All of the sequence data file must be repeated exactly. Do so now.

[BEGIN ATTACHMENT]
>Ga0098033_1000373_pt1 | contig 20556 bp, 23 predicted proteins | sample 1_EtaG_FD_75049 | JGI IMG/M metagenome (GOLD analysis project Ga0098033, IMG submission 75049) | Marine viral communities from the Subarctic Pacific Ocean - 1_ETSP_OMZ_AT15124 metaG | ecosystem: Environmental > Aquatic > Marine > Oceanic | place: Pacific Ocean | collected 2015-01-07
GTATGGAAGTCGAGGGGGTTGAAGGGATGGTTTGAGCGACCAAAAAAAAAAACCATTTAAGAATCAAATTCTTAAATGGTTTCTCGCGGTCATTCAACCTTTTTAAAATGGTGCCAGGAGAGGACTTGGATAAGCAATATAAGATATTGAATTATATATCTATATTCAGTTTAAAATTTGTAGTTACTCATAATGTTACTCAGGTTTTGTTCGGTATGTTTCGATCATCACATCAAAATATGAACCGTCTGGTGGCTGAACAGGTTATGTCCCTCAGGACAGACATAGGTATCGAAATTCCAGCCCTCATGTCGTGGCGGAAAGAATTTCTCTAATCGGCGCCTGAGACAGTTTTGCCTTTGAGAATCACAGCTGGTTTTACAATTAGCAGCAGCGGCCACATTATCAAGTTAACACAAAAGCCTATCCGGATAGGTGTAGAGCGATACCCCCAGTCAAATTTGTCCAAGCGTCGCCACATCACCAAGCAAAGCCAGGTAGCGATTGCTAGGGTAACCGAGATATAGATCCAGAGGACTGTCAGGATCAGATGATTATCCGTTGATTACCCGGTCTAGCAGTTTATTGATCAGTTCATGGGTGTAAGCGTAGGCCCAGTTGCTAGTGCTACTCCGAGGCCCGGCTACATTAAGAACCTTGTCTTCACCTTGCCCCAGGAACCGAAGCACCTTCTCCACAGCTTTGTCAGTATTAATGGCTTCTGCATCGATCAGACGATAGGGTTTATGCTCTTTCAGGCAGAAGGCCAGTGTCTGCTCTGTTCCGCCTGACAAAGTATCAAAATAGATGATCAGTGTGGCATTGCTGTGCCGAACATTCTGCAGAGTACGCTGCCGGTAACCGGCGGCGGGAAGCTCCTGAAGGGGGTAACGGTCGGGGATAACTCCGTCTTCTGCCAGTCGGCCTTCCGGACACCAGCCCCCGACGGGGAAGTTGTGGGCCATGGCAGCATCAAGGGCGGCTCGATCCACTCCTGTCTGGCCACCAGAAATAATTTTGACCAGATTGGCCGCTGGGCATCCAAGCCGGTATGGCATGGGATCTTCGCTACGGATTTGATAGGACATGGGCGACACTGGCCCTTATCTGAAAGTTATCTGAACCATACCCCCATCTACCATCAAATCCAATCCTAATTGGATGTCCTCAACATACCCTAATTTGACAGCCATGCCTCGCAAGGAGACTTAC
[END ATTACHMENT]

>Ga0098033_1000373_pt1 | contig 20556 bp, 23 predicted proteins | sample 1_EtaG_FD_75049 | JGI IMG/M metagenome (GOLD analysis project Ga0098033, IMG submission 75049) | Marine viral communities from the Subarctic Pacific Ocean - 1_ETSP_OMZ_AT15124 metaG | ecosystem: Environmental > Aquatic > Marine > Oceanic | place: Pacific Ocean | collected 2015-01-07
GTATGGAAGTCGAGGGGGTTGAAGGGATGGTTTGAGCGACCAAAAAAAAAAACCATTTAAGAATCAAATTCTTAAATGGTTTCTCGCGGTCATTCAACCTTTTTAAAATGGTGCCAGGAGAGGACTTGGATAAGCAATATAAGATATTGAATTATATATCTATATTCAGTTTAAAATTTGTAGTTACTCATAATGTTACTCAGGTTTTGTTCGGTATGTTTCGATCATCACATCAAAATATGAACCGTCTGGTGGCTGAACAGGTTATGTCCCTCAGGACAGACATAGGTATCGAAATTCCAGCCCTCATGTCGTGGCGGAAAGAATTTCTCTAATCGGCGCCTGAGACAGTTTTGCCTTTGAGAATCACAGCTGGTTTTACAATTAGCAGCAGCGGCCACATTATCAAGTTAACACAAAAGCCTATCCGGATAGGTGTAGAGCGATACCCCCAGTCAAATTTGTCCAAGCGTCGCCACATCACCAAGCAAAGCCAGGTAGCGATTGCTAGGGTAACCGAGATATAGATCCAGAGGACTGTCAGGATCAGATGATTATCCGTTGATTACCCGGTCTAGCAGTTTATTGATCAGTTCATGGGTGTAAGCGTAGGCCCAGTTGCTAGTGCTACTCCGAGGCCCGGCTACATTAAGAACCTTGTCTTCACCTTGCCCCAGGAACCGAAGCACCTTCTCCACAGCTTTGTCAGTATTAATGGCTTCTGCATCGATCAGACGATAGGGTTTATGCTCTTTCAGGCAGAAGGCCAGTGTCTGCTCTGTTCCGCCTGACAAAGTATCAAAATAGATGATCAGTGTGGCATTGCTGTGCCGAACATTCTGCAGAGTACGCTGCCGGTAACCGGCGGCGGGAAGCTCCTGAAGGGGGTAACGGTCGGGGATAACTCCGTCTTCTGCCAGTCGGCCTTCCGGACACCAGCCCCCGACGGGGAAGTTGTGGGCCATGGCAGCATCAAGGGCGGCTCGATCCACTCCTGTCTGGCCACCAGAAATAATTTTGACCAGATTGGCCGCTGGGCATCCAAGCCGGTATGGCATGGGATCTTCGCTACGGATTTGATAGGACATGGGCGACACTGGCCCTTATCTGAAAGTTATCTGAACCATACCCCCATCTACCATCAAATCCAATCCTAATTGGATGTCCTCAACATACCCTAATTTGACAGCCATGCCTCGCAAGGAGACTTAC